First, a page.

It’s actually the second sentence which irked me:

As a member (sing) of the largest world’s largest rewards program, our customers (pl) benefit from…

That’s just wrong. The “as” part must agree with the rest of the sentence, and “our customers” is plural. We are now talking about the customers, and their memberships, not the membership of the company as a whole. Each customer has a membership, so we should have “As members (pl) of the … program, our customers benefit from…”. United isn’t the subject of this sentence, the customers are.

It’s far from simple, this agreement thing, but that doesn’t mean it’s not worth getting it right. For a rule of thumb, a sentence should be either singular or plural. If it’s mixed it’s either wrong, or (like the first sentence above) could be rewritten without ill effect.

Of course, by the time I got through to someone at United, I wasn’t in the mood to discuss grammar, so let’s hope they read this blog. For a bit of light relief, check out another of United’s fans…

4 Comments

Filed under Grammar Rules Simplified, Writing

It’s gets its comeuppance!

It seems my recent post, Converging to Diversity struck a chord with many of you, so I thought I’d come back with a few more on alternative Thursdays, replacing the submissions posts from last year.

I should preface this series of Grammatical Rants with a few riders. I make no promises that the rules I describe are “correct”, they are only what I was taught. Oftentimes, common usage has overridden the old rules, making them obsolete in certain spheres. In that, I am a dinosaur, and proud to be one. I do accept that a living language has to change with the times, I just feel that many of these changes make things more complicated, not less, or are the result of laziness, not sense. I usually blame the North Americans, but I’m aware that it isn’t always their fault, and if it is, then it’s still also the fault of Brits who follow them into the abyss.

Finally, I reserve the right to make mistakes in my own writing. No-one’s perfect, and I am certainly not the exception that proves that rule!

Its /It’s

Some people get very confused by the difference between Its (possessive pronoun, belonging to it) and It’s (contraction of it is). To me, they have never been a problem, because of the simple logic behind them, so let me share that with you.

The confusion seems to stem from the possessive nature of Its. We all know that the possessive uses an apostrophe – Ian’s book, the tree’s branches, the presents’ tags. So, think those who are confused, Its must have one too. And it doesn’t. And that’s confusing.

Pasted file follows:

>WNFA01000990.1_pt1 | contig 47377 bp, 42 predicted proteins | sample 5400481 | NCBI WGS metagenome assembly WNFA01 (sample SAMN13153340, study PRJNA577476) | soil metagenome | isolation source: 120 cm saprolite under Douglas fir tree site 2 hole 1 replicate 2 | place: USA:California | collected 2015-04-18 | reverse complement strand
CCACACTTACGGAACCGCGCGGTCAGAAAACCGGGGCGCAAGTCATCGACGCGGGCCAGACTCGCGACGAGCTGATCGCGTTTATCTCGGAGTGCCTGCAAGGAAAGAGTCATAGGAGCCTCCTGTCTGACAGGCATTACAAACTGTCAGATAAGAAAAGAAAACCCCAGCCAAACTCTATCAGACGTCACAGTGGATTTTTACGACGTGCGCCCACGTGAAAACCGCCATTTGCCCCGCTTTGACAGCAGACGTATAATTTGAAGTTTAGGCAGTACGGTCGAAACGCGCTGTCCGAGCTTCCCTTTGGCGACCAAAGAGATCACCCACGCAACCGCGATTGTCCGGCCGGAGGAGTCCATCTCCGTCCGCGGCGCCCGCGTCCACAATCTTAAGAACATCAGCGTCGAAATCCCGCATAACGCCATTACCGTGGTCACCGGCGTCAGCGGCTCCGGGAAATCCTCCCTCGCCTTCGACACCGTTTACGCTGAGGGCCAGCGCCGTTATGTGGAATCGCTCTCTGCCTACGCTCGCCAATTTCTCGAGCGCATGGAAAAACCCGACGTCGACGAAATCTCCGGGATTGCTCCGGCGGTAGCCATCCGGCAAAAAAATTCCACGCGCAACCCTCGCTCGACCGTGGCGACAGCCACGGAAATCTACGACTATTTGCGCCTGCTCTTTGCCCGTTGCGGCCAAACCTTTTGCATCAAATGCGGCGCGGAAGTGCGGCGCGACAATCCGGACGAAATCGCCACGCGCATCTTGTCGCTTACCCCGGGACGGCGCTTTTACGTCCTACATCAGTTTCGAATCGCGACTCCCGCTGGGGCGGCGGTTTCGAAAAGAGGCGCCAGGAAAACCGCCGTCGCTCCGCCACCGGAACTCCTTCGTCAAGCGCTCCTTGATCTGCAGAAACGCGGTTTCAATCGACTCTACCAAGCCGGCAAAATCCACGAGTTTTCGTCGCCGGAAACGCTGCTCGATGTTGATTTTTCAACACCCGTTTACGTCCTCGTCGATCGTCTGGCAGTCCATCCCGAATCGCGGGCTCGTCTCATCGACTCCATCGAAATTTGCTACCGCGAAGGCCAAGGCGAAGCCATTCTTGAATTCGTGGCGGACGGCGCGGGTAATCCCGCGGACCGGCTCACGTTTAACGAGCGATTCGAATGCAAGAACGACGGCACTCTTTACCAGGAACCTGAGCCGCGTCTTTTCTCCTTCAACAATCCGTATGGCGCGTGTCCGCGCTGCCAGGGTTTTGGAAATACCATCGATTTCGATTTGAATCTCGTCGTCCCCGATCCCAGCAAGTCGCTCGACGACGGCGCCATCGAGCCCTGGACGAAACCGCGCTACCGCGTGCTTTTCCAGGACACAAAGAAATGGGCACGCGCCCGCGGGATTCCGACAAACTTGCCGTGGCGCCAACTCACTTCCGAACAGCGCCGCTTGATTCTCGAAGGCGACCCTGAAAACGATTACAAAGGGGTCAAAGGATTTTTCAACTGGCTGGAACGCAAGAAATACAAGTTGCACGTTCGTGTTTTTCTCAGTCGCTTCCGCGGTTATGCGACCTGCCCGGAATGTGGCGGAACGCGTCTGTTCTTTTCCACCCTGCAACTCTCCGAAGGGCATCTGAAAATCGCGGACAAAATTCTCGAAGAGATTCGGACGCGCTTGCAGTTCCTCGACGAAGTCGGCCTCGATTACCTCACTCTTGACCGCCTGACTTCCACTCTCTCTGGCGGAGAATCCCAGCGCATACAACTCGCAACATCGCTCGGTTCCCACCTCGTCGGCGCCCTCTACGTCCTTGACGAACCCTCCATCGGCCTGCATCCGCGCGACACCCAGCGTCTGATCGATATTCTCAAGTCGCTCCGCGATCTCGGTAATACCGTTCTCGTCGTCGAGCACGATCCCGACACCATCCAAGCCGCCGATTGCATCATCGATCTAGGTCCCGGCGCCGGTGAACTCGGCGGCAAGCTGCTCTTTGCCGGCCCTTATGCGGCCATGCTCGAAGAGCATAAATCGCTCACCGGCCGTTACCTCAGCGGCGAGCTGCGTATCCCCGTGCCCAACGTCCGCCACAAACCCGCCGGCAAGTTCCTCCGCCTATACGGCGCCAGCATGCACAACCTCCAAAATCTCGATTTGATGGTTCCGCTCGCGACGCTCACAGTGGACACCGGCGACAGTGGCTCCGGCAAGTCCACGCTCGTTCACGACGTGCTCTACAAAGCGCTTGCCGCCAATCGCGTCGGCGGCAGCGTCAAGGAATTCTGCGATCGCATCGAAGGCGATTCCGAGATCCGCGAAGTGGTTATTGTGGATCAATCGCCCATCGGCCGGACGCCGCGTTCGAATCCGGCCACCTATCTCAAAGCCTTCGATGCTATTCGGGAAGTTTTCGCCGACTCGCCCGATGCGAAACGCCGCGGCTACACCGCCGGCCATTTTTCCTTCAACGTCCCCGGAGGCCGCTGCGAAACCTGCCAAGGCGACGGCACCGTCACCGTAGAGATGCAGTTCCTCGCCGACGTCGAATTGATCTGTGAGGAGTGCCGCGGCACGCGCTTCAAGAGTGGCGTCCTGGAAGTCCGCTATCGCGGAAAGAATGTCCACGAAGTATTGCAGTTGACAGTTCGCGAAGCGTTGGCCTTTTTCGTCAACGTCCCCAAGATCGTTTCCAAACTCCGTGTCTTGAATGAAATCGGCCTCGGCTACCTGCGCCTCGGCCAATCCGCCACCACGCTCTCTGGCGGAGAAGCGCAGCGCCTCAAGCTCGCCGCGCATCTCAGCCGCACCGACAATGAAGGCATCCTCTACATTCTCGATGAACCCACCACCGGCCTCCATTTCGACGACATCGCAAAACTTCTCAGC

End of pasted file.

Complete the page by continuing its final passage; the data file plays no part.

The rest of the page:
The it is version (It’s) must of course have an apostrophe, because it is a contraction, and contractions always have an apostrophe as a nod to the missing letters – here’s, don’t, etc.

Now I’ve set out the confusion, time to clear it up.

The contraction rule hasn’t got any exceptions apart from where a word has become so ingrained as to be a word itself, so there must be an apostrophe in the “it is” version.  If you like, you can simply remember that, and therefore work out by a process of elimination that the possessive pronoun version doesn’t have one.

Or, you can apply another English language rule (yes, really, a rule). Possessive nouns DO take an apostrophe, but possessive pronouns DON’T.

Look at them: My, Your, His / Her / Hers / Its, Our, Your, Their. Not an apostrophe in sight!

While we’re at it, this little rule should also help those who get into a knot with your versus you’re and their versus they’re.

1 Comment

Filed under Grammar Rules Simplified, Writing

Converging to Diversity

The English language gets a bad rap. It’s hard to learn, the “rules” are inconsistent and frequently broken, it’s got so many irregular verbs that the regular verbs are living in a small enclave and battening down the hatches to avoid the onslaught, and that’s before we even get started on the idiom.

But there are rules. And the English language would be grateful if people didn’t wantonly break them! 😉

For example, when I was at school, we learnt a nice simple rule about Different and Similar. They are opposites, and so are the words you can pair with them: from and to. A is different from B and similar to C. Easy.

And yet, even the BBC has been saying “different to” for decades and now the North Americans have introduced “different than”. Than? Than?! It’s not even in the same spectrum as from and to!

Difference is diverging, hence you use from – things are separate FROM each other. Similarity is converging, hence the use of to – things are coming TOwards each other.

If I could enforce one grammar rule, it … actually, it wouldn’t be this one at all, but this one is easy, so it’s a decent place to start my rants about grammar rules. Just wait till I get onto the subject of “due to”!

10 Comments

Filed under British Expat in Canada, Writing